Norway's endangered wolves back in the firing line

1 March 2017

After backtracking on a decision to shoot 47 of the country's 70 remaining wolves last December, the Norwegian government has threatened to put the wolves back in the firing line by opening up its nature protection law.

The Department of Climate and Environment is suggesting changes to the country's main nature protection law – Naturmangfoldloven –to make it easier to hunt and kill wolves, bears and wolverines. All of these are endangered species that Norway has an international responsibility to protect, through the Bern convention.

Naturvernforbundet / Friends of the Earth Norway fears that the weakening of nature protection in Norway will make it easier for other countries to weaken their nature legislation. This may have severe consequences for other endangered species in Europe.

Arnodd Håpnes of Naturvernforbundet/Friends of the Earth Norway said "Undermining the Bern convention by interpreting it in favour of culling of endangered species in Norwegian nature is the opposite of the intentions of the convention. These species need to be protected, not shot."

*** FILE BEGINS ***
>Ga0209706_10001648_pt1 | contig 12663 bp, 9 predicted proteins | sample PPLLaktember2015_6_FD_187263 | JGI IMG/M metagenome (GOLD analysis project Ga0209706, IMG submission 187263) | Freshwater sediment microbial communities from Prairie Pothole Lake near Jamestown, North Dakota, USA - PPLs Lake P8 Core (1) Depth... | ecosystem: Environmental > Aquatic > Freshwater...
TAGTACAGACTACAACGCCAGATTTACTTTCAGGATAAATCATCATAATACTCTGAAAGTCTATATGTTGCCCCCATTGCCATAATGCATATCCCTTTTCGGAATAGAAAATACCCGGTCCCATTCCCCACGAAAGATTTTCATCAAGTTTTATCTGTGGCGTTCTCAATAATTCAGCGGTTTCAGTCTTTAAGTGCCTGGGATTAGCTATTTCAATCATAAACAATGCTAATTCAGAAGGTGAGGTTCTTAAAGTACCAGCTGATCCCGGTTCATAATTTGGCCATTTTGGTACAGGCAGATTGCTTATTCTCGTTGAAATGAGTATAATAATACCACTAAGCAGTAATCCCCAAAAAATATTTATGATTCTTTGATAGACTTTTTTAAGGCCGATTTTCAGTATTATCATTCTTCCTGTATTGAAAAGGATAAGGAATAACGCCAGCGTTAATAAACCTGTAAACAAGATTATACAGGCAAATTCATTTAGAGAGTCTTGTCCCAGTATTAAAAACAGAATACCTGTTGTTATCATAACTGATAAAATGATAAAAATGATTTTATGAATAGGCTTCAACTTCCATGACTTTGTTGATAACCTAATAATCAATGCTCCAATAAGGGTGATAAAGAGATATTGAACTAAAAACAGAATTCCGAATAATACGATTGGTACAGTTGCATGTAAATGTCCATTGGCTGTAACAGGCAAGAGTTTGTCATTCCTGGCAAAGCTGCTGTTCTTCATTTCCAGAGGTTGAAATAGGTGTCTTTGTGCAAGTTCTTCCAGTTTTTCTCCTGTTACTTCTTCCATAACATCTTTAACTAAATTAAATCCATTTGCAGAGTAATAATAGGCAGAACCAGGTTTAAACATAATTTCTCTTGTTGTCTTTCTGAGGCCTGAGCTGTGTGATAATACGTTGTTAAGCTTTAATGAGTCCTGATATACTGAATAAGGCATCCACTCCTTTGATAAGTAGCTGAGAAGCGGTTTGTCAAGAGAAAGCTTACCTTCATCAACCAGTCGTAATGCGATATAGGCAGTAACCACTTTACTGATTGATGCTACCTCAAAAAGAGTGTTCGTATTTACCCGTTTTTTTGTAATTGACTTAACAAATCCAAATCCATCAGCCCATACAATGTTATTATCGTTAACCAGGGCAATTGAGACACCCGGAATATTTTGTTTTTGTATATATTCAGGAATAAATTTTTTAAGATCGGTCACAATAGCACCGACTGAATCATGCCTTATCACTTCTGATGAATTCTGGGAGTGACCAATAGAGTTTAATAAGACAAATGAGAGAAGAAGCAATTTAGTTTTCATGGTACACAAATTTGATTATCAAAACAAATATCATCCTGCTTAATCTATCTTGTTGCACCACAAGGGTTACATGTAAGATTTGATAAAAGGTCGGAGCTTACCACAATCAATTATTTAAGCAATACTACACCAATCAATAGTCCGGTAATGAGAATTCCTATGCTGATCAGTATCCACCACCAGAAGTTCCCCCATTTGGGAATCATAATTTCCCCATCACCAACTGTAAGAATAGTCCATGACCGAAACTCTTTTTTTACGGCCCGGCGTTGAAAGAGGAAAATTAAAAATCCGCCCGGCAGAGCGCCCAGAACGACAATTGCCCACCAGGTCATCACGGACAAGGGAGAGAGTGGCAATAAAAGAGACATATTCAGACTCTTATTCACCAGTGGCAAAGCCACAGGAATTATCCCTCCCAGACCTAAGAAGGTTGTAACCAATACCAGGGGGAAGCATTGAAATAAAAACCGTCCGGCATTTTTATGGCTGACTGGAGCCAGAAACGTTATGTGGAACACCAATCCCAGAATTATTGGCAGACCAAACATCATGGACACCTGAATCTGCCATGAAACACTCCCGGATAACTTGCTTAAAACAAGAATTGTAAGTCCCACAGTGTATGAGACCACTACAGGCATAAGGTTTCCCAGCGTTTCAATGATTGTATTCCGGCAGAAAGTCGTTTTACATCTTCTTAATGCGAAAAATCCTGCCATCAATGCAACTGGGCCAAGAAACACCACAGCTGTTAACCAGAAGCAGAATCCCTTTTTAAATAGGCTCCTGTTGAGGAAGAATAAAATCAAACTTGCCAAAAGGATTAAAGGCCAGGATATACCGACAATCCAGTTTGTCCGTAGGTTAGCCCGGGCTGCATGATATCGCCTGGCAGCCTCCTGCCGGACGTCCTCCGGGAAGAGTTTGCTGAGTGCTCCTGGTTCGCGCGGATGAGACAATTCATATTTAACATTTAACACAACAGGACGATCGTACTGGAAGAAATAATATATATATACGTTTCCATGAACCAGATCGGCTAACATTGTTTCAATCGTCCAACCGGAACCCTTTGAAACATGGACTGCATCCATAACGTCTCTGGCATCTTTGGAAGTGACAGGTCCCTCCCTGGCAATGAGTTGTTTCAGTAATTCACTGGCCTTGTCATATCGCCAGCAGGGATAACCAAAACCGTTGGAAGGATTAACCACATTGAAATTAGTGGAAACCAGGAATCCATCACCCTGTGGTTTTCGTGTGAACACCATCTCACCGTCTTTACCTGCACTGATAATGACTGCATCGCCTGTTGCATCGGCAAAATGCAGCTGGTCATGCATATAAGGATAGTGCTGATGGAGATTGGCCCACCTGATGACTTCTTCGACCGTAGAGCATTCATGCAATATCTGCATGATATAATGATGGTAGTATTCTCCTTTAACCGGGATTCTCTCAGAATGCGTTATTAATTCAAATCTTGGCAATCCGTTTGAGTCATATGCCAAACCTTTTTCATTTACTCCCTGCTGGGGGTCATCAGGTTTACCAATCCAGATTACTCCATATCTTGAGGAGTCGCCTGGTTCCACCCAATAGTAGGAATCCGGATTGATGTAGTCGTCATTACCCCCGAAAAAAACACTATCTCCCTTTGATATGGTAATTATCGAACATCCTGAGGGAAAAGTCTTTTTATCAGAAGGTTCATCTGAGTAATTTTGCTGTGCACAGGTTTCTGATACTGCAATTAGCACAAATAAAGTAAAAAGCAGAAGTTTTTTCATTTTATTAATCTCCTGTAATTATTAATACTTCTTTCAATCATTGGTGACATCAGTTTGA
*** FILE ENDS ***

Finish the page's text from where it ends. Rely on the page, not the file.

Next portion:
The proposed revision to the law comes during the biggest wolf cull of the past 70 years in Norway. While the proposal to kill 47 wolves was rejected, there are still licenses granted to kill 18, of which 8 have already been shot.

Arnodd Håpnes continued "The proposal from the government is rushed and badly researched. Giving only three days for comments on a comprehensive change of our nature protection laws is appalling, and will ensure that we will not uncover the consequences of the new proposal before it is implemented. This is a democratic problem."